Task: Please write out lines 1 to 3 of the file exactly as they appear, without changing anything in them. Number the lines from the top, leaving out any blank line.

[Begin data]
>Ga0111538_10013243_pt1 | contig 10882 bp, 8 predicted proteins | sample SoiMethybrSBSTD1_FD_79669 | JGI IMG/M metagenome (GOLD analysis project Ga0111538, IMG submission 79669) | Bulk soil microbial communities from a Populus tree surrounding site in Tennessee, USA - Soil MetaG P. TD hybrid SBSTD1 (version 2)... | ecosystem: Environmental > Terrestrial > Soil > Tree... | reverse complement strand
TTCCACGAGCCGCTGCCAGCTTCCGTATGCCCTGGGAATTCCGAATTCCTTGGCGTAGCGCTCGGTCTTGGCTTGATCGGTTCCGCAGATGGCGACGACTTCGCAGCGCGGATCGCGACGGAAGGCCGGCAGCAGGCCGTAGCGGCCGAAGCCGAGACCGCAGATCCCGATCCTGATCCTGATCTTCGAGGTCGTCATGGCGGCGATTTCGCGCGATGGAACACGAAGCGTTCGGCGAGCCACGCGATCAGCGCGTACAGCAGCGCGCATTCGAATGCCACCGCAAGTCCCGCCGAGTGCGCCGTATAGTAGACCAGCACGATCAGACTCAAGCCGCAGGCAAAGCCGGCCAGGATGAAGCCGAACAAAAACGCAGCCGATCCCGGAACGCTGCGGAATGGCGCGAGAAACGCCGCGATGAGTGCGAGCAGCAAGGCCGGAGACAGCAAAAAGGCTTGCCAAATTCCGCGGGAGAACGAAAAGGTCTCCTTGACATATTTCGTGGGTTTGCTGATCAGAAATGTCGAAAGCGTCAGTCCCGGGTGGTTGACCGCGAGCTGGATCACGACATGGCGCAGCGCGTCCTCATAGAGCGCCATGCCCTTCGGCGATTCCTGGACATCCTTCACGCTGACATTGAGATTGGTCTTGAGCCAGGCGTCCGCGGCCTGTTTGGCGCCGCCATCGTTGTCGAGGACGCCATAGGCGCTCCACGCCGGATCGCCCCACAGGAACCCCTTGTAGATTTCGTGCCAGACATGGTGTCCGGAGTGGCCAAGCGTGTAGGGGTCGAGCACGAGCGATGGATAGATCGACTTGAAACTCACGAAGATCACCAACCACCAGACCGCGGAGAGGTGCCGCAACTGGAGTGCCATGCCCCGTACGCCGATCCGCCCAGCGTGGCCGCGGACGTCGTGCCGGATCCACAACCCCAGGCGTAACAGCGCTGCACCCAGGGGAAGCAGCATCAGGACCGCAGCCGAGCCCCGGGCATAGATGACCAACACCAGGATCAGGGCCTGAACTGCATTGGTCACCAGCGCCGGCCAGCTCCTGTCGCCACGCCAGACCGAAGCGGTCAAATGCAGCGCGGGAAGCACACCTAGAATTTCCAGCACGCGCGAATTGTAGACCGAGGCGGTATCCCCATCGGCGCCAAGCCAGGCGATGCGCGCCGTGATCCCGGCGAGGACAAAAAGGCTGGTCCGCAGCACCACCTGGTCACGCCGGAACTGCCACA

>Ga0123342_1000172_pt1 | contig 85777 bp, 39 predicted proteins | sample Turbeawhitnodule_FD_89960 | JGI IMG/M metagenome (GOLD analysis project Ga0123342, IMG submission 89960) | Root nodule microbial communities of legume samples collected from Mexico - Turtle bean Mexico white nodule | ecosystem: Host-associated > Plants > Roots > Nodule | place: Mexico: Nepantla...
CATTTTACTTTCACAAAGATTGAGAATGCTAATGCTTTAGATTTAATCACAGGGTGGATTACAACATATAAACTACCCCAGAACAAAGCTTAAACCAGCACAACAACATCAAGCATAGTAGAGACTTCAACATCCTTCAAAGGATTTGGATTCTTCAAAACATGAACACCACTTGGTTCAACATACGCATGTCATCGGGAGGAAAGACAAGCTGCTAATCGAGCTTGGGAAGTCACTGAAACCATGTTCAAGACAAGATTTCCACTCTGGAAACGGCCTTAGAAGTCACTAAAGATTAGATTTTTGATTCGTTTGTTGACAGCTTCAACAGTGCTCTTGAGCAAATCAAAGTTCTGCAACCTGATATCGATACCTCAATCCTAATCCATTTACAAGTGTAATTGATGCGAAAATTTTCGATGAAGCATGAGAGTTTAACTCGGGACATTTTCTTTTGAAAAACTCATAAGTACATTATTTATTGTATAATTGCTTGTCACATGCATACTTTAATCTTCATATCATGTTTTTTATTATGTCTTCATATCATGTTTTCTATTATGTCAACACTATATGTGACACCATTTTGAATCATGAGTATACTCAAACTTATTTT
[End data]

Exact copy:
>Ga0111538_10013243_pt1 | contig 10882 bp, 8 predicted proteins | sample SoiMethybrSBSTD1_FD_79669 | JGI IMG/M metagenome (GOLD analysis project Ga0111538, IMG submission 79669) | Bulk soil microbial communities from a Populus tree surrounding site in Tennessee, USA - Soil MetaG P. TD hybrid SBSTD1 (version 2)... | ecosystem: Environmental > Terrestrial > Soil > Tree... | reverse complement strand
TTCCACGAGCCGCTGCCAGCTTCCGTATGCCCTGGGAATTCCGAATTCCTTGGCGTAGCGCTCGGTCTTGGCTTGATCGGTTCCGCAGATGGCGACGACTTCGCAGCGCGGATCGCGACGGAAGGCCGGCAGCAGGCCGTAGCGGCCGAAGCCGAGACCGCAGATCCCGATCCTGATCCTGATCTTCGAGGTCGTCATGGCGGCGATTTCGCGCGATGGAACACGAAGCGTTCGGCGAGCCACGCGATCAGCGCGTACAGCAGCGCGCATTCGAATGCCACCGCAAGTCCCGCCGAGTGCGCCGTATAGTAGACCAGCACGATCAGACTCAAGCCGCAGGCAAAGCCGGCCAGGATGAAGCCGAACAAAAACGCAGCCGATCCCGGAACGCTGCGGAATGGCGCGAGAAACGCCGCGATGAGTGCGAGCAGCAAGGCCGGAGACAGCAAAAAGGCTTGCCAAATTCCGCGGGAGAACGAAAAGGTCTCCTTGACATATTTCGTGGGTTTGCTGATCAGAAATGTCGAAAGCGTCAGTCCCGGGTGGTTGACCGCGAGCTGGATCACGACATGGCGCAGCGCGTCCTCATAGAGCGCCATGCCCTTCGGCGATTCCTGGACATCCTTCACGCTGACATTGAGATTGGTCTTGAGCCAGGCGTCCGCGGCCTGTTTGGCGCCGCCATCGTTGTCGAGGACGCCATAGGCGCTCCACGCCGGATCGCCCCACAGGAACCCCTTGTAGATTTCGTGCCAGACATGGTGTCCGGAGTGGCCAAGCGTGTAGGGGTCGAGCACGAGCGATGGATAGATCGACTTGAAACTCACGAAGATCACCAACCACCAGACCGCGGAGAGGTGCCGCAACTGGAGTGCCATGCCCCGTACGCCGATCCGCCCAGCGTGGCCGCGGACGTCGTGCCGGATCCACAACCCCAGGCGTAACAGCGCTGCACCCAGGGGAAGCAGCATCAGGACCGCAGCCGAGCCCCGGGCATAGATGACCAACACCAGGATCAGGGCCTGAACTGCATTGGTCACCAGCGCCGGCCAGCTCCTGTCGCCACGCCAGACCGAAGCGGTCAAATGCAGCGCGGGAAGCACACCTAGAATTTCCAGCACGCGCGAATTGTAGACCGAGGCGGTATCCCCATCGGCGCCAAGCCAGGCGATGCGCGCCGTGATCCCGGCGAGGACAAAAAGGCTGGTCCGCAGCACCACCTGGTCACGCCGGAACTGCCACA

>Ga0123342_1000172_pt1 | contig 85777 bp, 39 predicted proteins | sample Turbeawhitnodule_FD_89960 | JGI IMG/M metagenome (GOLD analysis project Ga0123342, IMG submission 89960) | Root nodule microbial communities of legume samples collected from Mexico - Turtle bean Mexico white nodule | ecosystem: Host-associated > Plants > Roots > Nodule | place: Mexico: Nepantla...